Wouldn’t you love to be trudging along on a terrible day and then suddenly find a new-to-you book to take home and brighten your day?
Well, okay, you’d probably prefer to avoid the terrible day in the first place and just find the new book on an already-awesome day. That’s good, too.
Anyway, both possibilities can be real, and you can help make it real for yourself and others, by participating in the first Hide A Book Day. Continue reading
No, seriously, it’s all that simple. (Well, and you have to click a link or two.)
First up: Nova and Reaver, my highly-trained war unicorns from my story “Rue the Day” in the fantabulous upcoming Equus, have advanced to the semi-finals.
Ready for action? Click here and comment that you want Nova and Reaver to win. Sure, a kelpie is cool and all, but we’re talking trained war unicorns. Just click and comment. Continue reading
I tried a new bookstore the other day. It was delicious.
Porter Books and Bread is located on the grounds of the old Fort Harrison and features fresh-baked, homemade breads and desserts. Sandwiches are named for literary figures. I had a Dumas, if I recall correctly. (Which wasn’t a Monte Cristo, curiously.) I took home a gothic tale which I haven’t started yet.
That puts me at three of the five on this Best Bookshops of Indianapolis list. It begs the question: What makes it a “best” bookshop? Selection? Service? Side quests, like tasty sandwiches? Tell me your favorite book haunts and why. (Can be shops, libraries, readers’ groups, whatever!)
It’s here! The Mythic Indy anthology is releasing!
That’s a photo of the print version there on the left. Isn’t it pretty? You can join us if you like for the official release party, in the hip space at Well Done Marketing in the heart of historic Fountain Square in Indianapolis. The party starts at 5 pm on February 5, 2016 — or the party starts when I walk in. Whichever comes first.
I mentioned my visit to the Lilly Library in conjunction with the From Gillette to Brett Sherlock Holmes conference, and how amazing it was. Today I’ll tell you exactly why it was amazing.
First, a bit on the Lilly Library itself. Lilly Pharmaceuticals is of course a household name (you’ve heard of Prozac, right? Or Cialis?), and the Lillys have traditionally been generous. Josiah K. Lilly was a collector of stamps, coins, rare books, and more. In the late 1950s he donated more than 20,000 books and 17,000 manuscripts to the university, which became the foundation for what is now a major rare book and manuscript library.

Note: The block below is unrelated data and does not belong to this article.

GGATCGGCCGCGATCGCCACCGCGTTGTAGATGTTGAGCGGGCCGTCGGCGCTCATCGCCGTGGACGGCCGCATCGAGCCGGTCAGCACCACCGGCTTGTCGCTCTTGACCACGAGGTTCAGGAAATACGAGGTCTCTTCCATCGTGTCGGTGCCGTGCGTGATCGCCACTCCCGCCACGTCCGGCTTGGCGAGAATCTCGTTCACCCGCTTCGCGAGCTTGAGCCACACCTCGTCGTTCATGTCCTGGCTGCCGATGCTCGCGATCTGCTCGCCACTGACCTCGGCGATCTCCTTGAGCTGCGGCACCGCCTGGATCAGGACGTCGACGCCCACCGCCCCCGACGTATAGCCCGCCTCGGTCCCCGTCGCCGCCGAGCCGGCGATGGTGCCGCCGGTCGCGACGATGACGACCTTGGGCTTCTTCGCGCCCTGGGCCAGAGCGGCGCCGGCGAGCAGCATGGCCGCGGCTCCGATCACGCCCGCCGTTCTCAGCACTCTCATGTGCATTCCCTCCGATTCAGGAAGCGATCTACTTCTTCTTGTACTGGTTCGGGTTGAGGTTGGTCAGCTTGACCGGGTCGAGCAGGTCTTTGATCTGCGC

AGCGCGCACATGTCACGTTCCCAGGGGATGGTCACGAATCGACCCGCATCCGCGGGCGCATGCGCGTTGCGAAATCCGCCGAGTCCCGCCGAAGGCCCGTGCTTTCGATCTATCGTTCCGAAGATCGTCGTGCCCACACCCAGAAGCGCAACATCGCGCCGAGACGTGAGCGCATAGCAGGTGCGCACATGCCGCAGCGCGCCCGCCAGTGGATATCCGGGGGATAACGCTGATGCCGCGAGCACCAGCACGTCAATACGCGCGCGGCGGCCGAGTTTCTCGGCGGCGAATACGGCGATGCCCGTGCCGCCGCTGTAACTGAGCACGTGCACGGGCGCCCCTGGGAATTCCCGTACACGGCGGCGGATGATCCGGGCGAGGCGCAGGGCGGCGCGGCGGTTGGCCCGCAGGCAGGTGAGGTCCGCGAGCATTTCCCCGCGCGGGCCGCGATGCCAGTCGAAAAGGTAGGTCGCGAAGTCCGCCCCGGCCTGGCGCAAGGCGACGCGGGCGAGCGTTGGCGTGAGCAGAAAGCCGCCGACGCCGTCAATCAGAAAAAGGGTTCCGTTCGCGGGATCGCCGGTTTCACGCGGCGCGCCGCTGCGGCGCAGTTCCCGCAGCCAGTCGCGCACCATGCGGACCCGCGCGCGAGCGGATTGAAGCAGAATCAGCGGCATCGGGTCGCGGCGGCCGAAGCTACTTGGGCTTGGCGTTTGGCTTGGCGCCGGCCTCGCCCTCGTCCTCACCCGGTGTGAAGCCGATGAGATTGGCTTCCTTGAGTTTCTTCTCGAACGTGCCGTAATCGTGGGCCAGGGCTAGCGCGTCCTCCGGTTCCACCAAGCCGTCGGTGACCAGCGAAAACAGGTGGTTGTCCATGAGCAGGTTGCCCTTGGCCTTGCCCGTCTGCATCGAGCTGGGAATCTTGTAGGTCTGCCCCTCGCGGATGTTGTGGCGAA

Inverted Jenny (Photo credit: Wikipedia)
I took notes because my brain couldn’t retain all the fascinating facts being explained. J.K. Lilly’s stamp collection was so large and so significant, at 77,000 pieces, that since its breaking up and sale, there’s not a major collection in the world which does not contain Lilly stamps. To give you an idea of the caliber of the collection… You’ve probably heard of the Inverted Jenny, the 1918 stamp on which the plane was printed upside down? Only 100 of these erroneous stamps were recovered and they are among the most prized. Mr. Lilly had a corner block of four. Continue reading
Just a note…. I’ve had a number of questions about obtaining Fae, the anthology of fairy, and now there’s a simple answer: You can pre-order it here, in paperback or ebook.
Of course it will also be on Amazon, Barnes & Noble, Kobo, and a gazillion other sites (and your favorite independent store can easily order it, if they don’t already have it stocked).
Have I mentioned that Fae includes one of my favorite short stories? Continue reading
A page from the mysterious Voynich manuscript, which is undeciphered to this day. (Photo credit: Wikipedia)
I respect books. I hate to see books damaged, even — especially — in the name of decor. At a decorators’ show house recently, my sister, mother, and I looked in horror at shelf art made of cut up books. “Oh, thank goodness,” my sister soon identified, “they’re just Reader’s Digest Condensed Books.”
Walking through a decorating fair using vintage books and paper as disposable materials makes my blood run dark. The current trend of tearing up old books to get aged or interesting paper is infuriating and wholly unnecessary. My mother has decorated her bathroom with delightful antique book illustrations, everything from Sinbad to Sherlock Holmes, all color-copied from the originals for a neat aesthetic with no damage. Continue reading
(Photo credits: www.mysafetylabels.com)
I found this quote while flipping through an older book on the publishing process, in a section on electronic publishing:
“…Will [electronic publishing] ever be more than an intriguing fringe for a literary avant garde and those who just can’t make it in traditional publishing?” Continue reading
This is how I feel, but in a GOOD way, because I’m so excited. (Photo credit: Frau Shizzle)
A while back I wrote a humorous post about goals which would let me know I’d “made it” (whatever that means) in my writing career. Since then I’ve passed some pretty impressive personal milestones, and while I wrote that post primarily for my fiction writing, it would be wholly ungrateful of me not to acknowledge the great things which have come my way thus far in my non-fiction work as well.
Sometimes we achieve goals we didn’t even mean to set, and it’s good to find the joys of these surprise achievements. So here are some awesome things which have really happened, some of which I hadn’t even thought of as goals until I was delighted by them. Continue reading
(Photo credit: Wikipedia)
I remember laughing when Patrick Rothfuss confessed to book-signing performance anxiety. (I suspect he’s rather over that by now, by simple necessity.) I hadn’t ever practiced my autograph, either. But I did read Pat’s final word on the subject: Continue reading